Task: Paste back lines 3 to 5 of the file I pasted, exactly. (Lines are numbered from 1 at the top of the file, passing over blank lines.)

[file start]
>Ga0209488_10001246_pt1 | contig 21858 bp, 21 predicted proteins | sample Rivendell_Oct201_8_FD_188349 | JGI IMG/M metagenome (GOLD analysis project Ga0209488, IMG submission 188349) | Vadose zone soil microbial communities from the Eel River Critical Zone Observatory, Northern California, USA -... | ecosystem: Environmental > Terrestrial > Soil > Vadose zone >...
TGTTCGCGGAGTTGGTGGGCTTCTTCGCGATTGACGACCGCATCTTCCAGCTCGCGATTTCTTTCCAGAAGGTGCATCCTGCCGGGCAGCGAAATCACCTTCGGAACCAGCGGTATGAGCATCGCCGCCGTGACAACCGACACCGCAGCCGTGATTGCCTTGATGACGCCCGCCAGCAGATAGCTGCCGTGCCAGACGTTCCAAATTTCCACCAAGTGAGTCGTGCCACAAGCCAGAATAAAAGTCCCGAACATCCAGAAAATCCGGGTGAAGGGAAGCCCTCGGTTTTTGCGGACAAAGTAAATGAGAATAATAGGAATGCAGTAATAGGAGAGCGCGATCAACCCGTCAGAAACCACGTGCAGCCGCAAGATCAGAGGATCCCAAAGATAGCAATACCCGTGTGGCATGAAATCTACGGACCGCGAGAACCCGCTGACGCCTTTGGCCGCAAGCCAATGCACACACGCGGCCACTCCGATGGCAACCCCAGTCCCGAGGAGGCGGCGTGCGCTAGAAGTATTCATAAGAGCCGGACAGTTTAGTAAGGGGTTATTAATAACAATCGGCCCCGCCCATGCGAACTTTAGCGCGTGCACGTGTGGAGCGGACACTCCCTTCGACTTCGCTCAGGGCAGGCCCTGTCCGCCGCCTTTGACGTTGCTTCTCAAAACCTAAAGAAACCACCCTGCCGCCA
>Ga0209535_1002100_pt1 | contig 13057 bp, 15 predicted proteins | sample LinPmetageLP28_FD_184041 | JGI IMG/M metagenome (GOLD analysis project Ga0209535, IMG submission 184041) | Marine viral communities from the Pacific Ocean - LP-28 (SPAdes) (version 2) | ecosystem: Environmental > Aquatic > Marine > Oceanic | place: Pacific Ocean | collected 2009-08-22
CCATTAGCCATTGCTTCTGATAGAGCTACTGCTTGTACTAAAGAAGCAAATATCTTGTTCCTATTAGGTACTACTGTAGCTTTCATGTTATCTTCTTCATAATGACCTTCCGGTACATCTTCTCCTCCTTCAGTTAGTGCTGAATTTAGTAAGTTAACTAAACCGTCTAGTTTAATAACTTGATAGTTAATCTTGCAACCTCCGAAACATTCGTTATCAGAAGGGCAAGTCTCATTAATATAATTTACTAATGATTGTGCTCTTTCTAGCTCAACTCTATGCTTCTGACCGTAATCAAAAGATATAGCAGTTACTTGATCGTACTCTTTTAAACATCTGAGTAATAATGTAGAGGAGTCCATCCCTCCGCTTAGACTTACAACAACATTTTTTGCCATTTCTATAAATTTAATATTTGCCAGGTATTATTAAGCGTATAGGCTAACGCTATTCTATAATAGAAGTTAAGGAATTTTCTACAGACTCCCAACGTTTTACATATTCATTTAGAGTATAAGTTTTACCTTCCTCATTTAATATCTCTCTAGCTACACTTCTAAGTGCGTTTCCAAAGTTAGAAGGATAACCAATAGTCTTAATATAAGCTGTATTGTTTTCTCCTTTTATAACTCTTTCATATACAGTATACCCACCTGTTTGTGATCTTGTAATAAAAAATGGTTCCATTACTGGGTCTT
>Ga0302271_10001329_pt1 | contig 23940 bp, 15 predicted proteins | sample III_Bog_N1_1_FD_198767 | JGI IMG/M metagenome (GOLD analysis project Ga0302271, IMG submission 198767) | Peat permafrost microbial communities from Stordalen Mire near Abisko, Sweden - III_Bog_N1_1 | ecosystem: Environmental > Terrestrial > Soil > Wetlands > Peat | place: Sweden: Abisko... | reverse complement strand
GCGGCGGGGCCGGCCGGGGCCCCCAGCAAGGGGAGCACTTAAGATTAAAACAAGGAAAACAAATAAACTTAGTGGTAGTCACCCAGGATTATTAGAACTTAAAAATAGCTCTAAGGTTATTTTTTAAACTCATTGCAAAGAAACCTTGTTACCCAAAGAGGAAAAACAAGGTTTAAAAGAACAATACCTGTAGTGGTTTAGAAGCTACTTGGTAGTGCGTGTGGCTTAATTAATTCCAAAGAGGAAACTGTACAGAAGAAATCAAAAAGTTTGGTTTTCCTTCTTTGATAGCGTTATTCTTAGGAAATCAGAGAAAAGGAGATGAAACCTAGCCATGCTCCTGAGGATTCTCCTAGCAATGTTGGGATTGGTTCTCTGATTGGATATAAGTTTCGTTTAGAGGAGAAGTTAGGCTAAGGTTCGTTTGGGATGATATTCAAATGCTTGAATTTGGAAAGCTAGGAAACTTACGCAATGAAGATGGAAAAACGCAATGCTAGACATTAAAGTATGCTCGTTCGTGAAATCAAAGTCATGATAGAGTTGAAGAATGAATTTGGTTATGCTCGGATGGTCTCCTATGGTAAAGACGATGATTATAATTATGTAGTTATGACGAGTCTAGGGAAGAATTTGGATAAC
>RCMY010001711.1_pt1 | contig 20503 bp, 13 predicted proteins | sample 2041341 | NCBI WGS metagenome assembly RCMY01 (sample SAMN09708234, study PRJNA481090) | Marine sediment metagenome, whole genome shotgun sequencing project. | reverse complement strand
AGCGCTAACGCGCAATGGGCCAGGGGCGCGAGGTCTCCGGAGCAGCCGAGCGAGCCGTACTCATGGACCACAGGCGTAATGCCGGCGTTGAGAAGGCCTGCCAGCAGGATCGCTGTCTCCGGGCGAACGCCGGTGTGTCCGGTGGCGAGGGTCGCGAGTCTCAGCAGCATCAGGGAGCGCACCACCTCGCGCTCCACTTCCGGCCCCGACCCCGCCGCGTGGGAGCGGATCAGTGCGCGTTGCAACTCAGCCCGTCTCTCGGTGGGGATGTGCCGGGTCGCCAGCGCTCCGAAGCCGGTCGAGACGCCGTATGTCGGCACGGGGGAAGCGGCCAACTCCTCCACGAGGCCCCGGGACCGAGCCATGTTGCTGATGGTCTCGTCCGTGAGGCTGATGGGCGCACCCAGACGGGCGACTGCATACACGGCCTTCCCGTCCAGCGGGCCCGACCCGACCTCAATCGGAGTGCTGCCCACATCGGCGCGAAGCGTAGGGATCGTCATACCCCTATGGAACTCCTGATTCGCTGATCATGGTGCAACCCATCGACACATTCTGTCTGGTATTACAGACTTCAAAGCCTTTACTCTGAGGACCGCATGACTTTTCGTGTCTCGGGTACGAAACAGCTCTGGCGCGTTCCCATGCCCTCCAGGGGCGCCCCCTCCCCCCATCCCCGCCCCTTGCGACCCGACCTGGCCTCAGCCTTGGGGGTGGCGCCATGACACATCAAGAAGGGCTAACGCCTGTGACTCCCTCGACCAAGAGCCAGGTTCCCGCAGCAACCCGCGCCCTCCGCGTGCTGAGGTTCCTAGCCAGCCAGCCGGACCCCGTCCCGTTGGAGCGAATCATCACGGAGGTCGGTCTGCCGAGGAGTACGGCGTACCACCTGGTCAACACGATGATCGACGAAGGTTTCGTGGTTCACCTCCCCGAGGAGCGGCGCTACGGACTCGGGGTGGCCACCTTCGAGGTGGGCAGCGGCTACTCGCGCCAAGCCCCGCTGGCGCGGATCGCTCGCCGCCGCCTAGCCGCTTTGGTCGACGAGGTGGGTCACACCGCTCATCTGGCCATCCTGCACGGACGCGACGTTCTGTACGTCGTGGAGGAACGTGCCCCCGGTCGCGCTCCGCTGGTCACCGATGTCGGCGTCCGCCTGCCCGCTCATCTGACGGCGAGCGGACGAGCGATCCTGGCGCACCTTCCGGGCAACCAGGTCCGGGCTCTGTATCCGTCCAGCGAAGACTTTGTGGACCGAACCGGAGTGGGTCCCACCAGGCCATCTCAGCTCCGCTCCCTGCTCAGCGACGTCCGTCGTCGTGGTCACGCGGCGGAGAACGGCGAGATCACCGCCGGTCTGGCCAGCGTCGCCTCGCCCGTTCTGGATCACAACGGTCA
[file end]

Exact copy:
>Ga0209535_1002100_pt1 | contig 13057 bp, 15 predicted proteins | sample LinPmetageLP28_FD_184041 | JGI IMG/M metagenome (GOLD analysis project Ga0209535, IMG submission 184041) | Marine viral communities from the Pacific Ocean - LP-28 (SPAdes) (version 2) | ecosystem: Environmental > Aquatic > Marine > Oceanic | place: Pacific Ocean | collected 2009-08-22
CCATTAGCCATTGCTTCTGATAGAGCTACTGCTTGTACTAAAGAAGCAAATATCTTGTTCCTATTAGGTACTACTGTAGCTTTCATGTTATCTTCTTCATAATGACCTTCCGGTACATCTTCTCCTCCTTCAGTTAGTGCTGAATTTAGTAAGTTAACTAAACCGTCTAGTTTAATAACTTGATAGTTAATCTTGCAACCTCCGAAACATTCGTTATCAGAAGGGCAAGTCTCATTAATATAATTTACTAATGATTGTGCTCTTTCTAGCTCAACTCTATGCTTCTGACCGTAATCAAAAGATATAGCAGTTACTTGATCGTACTCTTTTAAACATCTGAGTAATAATGTAGAGGAGTCCATCCCTCCGCTTAGACTTACAACAACATTTTTTGCCATTTCTATAAATTTAATATTTGCCAGGTATTATTAAGCGTATAGGCTAACGCTATTCTATAATAGAAGTTAAGGAATTTTCTACAGACTCCCAACGTTTTACATATTCATTTAGAGTATAAGTTTTACCTTCCTCATTTAATATCTCTCTAGCTACACTTCTAAGTGCGTTTCCAAAGTTAGAAGGATAACCAATAGTCTTAATATAAGCTGTATTGTTTTCTCCTTTTATAACTCTTTCATATACAGTATACCCACCTGTTTGTGATCTTGTAATAAAAAATGGTTCCATTACTGGGTCTT
>Ga0302271_10001329_pt1 | contig 23940 bp, 15 predicted proteins | sample III_Bog_N1_1_FD_198767 | JGI IMG/M metagenome (GOLD analysis project Ga0302271, IMG submission 198767) | Peat permafrost microbial communities from Stordalen Mire near Abisko, Sweden - III_Bog_N1_1 | ecosystem: Environmental > Terrestrial > Soil > Wetlands > Peat | place: Sweden: Abisko... | reverse complement strand